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The Carletonian

The Carletonian

Holmes-Leopold to serve as new director of the Career Center

<ember 3, 2018, RJ Holmes-Leopold was announced as the new Director of the Carleton Career Center. Holmes-Leopold previously served as senior director of Alumni Engagement and Leadership Annual Giving at Cornell College in Mount Vernon, Iowa. His predecessor at Carleton, Kim Betz ‘91, left the Carleton Career Center over the summer to serve as Director of Career Services at Princeton University.

Holmes-Leopold’s familiarity with Carleton stemmed from Cornell College’s affiliation with the Associated Colleges of the Midwest.
“Getting to know the students, faculty, staff, administrators and alumni in the recent past has me even more excited to contribute to the evolution of the Career Center. The Career Center has a wonderful foundation in place and our team is committed to the success of each and every student,” said Holmes-Leopold.

As a liberal arts college graduate, Holmes-Leopold strongly believes the liberal arts is the best preparation for lifelong success. His vision goes hand in hand with Carleton’s firm emphasis on a liberal arts curriculum that enriches learning and equips students with valuable life skills such as problem solving, critical thinking and flexibility. This was a key factor in his decision to accept the new position.

“My role is to connect Carls with a wide variety of career education opportunities that prepare them for a lifetime of success,” explained Holmes-Leopold.

He elaborated, “My main priorities are to prepare all Carls with the foundational professional skills they need to adapt to a rapidly changing world, deepen our partnerships across the campus to connect the liberal arts to career preparation, and to expand the range of opportunities we offer.”

During his time at Cornell College, Holmes-Leopold worked with key partners on a new strategic plan for increasing alumni engagement. He intends to bring this focus on alumni to his position at Carleton, with “alumni as a key priority for ensuring the continued evolution of the Career Center.” In other words, alumni connections enhance the college’s networking system that enable students to explore various career paths and make the most of their opportunities.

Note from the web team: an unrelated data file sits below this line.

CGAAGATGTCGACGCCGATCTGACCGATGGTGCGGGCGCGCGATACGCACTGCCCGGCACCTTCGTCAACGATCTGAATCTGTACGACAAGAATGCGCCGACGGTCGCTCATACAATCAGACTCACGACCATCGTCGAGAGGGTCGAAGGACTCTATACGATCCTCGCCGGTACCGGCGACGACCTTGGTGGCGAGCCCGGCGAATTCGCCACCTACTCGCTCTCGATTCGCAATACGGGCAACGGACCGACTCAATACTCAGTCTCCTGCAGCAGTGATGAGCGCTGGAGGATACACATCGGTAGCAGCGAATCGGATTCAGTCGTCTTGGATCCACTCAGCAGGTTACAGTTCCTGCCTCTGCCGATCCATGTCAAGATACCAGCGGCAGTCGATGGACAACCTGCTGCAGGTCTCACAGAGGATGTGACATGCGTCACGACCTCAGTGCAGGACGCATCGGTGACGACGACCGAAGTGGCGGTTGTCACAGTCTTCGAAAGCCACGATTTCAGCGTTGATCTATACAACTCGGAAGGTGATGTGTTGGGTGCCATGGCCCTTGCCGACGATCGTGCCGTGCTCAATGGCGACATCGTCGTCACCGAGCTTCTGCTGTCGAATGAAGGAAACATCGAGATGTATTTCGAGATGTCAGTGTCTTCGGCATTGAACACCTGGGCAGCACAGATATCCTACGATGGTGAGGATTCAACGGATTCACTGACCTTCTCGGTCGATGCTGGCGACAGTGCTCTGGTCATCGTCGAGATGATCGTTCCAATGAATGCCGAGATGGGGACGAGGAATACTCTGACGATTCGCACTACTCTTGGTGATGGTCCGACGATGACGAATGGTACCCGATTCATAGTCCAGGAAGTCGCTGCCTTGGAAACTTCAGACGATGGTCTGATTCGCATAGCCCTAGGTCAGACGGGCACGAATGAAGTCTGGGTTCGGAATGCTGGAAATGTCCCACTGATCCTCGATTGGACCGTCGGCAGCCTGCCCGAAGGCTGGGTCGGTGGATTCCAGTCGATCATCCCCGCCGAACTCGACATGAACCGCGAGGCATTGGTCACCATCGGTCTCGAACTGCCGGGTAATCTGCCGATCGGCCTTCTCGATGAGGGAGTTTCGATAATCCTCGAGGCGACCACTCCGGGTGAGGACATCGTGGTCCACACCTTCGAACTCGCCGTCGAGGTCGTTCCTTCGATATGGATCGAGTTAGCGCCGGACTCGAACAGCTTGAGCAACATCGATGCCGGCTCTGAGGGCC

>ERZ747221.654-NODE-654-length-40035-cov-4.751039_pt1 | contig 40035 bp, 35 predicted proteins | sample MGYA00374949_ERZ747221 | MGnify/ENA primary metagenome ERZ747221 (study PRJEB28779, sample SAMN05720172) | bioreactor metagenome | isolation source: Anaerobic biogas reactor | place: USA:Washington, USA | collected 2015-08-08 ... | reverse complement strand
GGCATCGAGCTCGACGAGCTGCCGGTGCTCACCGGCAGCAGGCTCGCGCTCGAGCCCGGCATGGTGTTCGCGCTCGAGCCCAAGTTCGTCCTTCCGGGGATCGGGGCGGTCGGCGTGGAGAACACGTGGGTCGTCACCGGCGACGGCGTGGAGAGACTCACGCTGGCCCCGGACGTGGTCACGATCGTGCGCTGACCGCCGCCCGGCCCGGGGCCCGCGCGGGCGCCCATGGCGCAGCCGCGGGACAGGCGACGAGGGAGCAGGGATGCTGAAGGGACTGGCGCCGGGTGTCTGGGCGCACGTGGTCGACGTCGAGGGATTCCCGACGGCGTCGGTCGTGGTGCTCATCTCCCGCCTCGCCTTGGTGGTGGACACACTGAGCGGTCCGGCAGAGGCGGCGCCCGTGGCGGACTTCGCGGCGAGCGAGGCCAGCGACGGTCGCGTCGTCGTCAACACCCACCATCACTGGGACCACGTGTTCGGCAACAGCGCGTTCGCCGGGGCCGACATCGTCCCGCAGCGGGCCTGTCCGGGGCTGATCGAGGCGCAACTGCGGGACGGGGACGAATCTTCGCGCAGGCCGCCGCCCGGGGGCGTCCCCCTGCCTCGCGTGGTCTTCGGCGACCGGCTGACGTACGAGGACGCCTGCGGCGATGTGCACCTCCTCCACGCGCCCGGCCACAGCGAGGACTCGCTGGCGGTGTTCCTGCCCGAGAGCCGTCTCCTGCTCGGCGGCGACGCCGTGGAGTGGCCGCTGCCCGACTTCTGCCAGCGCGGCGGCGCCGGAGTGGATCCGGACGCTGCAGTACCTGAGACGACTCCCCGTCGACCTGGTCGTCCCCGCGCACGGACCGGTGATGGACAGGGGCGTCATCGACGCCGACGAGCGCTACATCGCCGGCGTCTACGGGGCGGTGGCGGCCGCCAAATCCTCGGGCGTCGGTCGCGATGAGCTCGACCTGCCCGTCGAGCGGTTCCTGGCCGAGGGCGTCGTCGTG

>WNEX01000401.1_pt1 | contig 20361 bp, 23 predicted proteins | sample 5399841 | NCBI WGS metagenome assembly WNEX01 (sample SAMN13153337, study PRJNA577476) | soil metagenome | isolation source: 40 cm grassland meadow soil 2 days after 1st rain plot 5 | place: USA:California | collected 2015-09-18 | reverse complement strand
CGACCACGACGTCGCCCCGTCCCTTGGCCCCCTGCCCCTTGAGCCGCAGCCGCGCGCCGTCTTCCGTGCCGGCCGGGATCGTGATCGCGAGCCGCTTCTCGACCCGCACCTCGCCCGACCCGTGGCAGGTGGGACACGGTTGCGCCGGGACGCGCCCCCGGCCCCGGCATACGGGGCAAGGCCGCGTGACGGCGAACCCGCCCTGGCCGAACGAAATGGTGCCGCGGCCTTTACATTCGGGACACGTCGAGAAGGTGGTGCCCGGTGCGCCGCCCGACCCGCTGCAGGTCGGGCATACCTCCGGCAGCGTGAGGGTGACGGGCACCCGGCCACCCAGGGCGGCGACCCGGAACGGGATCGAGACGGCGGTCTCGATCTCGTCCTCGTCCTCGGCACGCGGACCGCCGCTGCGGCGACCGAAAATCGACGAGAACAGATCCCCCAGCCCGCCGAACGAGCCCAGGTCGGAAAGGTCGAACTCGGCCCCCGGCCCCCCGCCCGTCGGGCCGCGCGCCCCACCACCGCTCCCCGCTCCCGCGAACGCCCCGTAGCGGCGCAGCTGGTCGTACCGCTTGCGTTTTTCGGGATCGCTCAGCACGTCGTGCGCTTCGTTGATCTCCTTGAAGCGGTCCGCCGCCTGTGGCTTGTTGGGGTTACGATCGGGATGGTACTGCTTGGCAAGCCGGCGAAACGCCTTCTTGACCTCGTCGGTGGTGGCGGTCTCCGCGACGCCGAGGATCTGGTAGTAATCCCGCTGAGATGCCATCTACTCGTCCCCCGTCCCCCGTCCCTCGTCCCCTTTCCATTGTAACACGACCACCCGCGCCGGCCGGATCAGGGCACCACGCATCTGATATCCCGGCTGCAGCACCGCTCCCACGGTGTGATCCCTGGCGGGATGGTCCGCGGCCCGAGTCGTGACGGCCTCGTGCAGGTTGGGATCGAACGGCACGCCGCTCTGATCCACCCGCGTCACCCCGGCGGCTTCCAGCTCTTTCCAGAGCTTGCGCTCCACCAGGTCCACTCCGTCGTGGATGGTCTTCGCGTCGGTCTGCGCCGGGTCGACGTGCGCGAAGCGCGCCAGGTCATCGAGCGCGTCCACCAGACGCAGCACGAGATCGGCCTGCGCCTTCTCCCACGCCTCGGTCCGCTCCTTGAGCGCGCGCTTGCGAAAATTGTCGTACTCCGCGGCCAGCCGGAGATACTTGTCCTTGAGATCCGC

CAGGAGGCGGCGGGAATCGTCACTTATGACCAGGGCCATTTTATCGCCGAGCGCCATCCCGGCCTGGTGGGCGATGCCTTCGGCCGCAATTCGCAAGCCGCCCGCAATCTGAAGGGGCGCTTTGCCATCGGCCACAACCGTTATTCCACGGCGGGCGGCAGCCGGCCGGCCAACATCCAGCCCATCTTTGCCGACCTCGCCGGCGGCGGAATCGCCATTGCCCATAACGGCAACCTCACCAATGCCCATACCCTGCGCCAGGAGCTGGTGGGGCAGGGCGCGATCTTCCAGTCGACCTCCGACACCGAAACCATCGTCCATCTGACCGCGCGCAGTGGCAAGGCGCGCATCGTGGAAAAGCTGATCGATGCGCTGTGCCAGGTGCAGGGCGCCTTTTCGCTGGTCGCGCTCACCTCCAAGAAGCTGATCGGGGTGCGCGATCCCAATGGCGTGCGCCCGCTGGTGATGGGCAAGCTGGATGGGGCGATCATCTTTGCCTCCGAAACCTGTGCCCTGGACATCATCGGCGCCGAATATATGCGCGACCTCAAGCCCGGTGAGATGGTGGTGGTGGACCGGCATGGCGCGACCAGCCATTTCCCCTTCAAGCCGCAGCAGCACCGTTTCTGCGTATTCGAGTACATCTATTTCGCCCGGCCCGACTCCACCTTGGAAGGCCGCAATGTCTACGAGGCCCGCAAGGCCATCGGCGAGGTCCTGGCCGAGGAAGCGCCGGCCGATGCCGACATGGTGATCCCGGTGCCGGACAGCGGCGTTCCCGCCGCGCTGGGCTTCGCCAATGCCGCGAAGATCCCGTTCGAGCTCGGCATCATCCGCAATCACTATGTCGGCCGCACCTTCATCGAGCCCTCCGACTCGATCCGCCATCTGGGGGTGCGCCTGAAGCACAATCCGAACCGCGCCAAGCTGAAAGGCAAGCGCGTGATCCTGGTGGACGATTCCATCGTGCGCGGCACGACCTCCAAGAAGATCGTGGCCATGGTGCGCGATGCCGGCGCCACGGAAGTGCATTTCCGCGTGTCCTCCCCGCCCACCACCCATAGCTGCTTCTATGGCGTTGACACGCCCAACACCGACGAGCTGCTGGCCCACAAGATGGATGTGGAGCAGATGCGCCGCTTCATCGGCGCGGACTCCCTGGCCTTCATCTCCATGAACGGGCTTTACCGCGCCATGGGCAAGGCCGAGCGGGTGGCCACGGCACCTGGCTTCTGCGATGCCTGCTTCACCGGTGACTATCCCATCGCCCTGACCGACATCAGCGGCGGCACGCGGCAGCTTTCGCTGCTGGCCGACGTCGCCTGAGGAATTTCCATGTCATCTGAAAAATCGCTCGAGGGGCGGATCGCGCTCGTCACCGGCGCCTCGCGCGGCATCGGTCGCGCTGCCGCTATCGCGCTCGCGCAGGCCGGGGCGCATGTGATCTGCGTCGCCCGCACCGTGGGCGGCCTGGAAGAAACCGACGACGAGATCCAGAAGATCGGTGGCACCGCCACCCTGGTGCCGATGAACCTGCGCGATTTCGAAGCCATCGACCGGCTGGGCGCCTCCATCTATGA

Regarding tips or advice for young adults deciding on their career path and life after Carleton, Holmes-Leopold highlighted an important distinction. “Instead of thinking about ‘What do you want to be?,’ consider instead ‘Who do you want to be?’ and ‘How do you want to spend your time,’” he suggested.

Since these questions require time to answer, Holmes-Leopold said, “One of the best investments students can make early in their time at the college is to meet with one of our team members so we can help them get started or support their purposeful movement in the ongoing process of career discernment.”

Looking back now, Holmes-Leopold would have advised his 20- or 21-year-old self to step back and enjoy the learning process. It is all right if you do not have a clear goal or agenda, he said.

In fact, according to Holmes-Leopold, “Ambiguity and cognitive dissonance are important parts of the process of figuring out who you are becoming personally and professionally throughout your life. Your liberal arts education has prepared you to tackle the challenges ahead in ways you don’t understand yet, but will when the time comes.”

Holmes-Leopold looks forward to seeing new faces on campus and working alongside other Career Center staff in continuing to develop and strengthen the Career Center.

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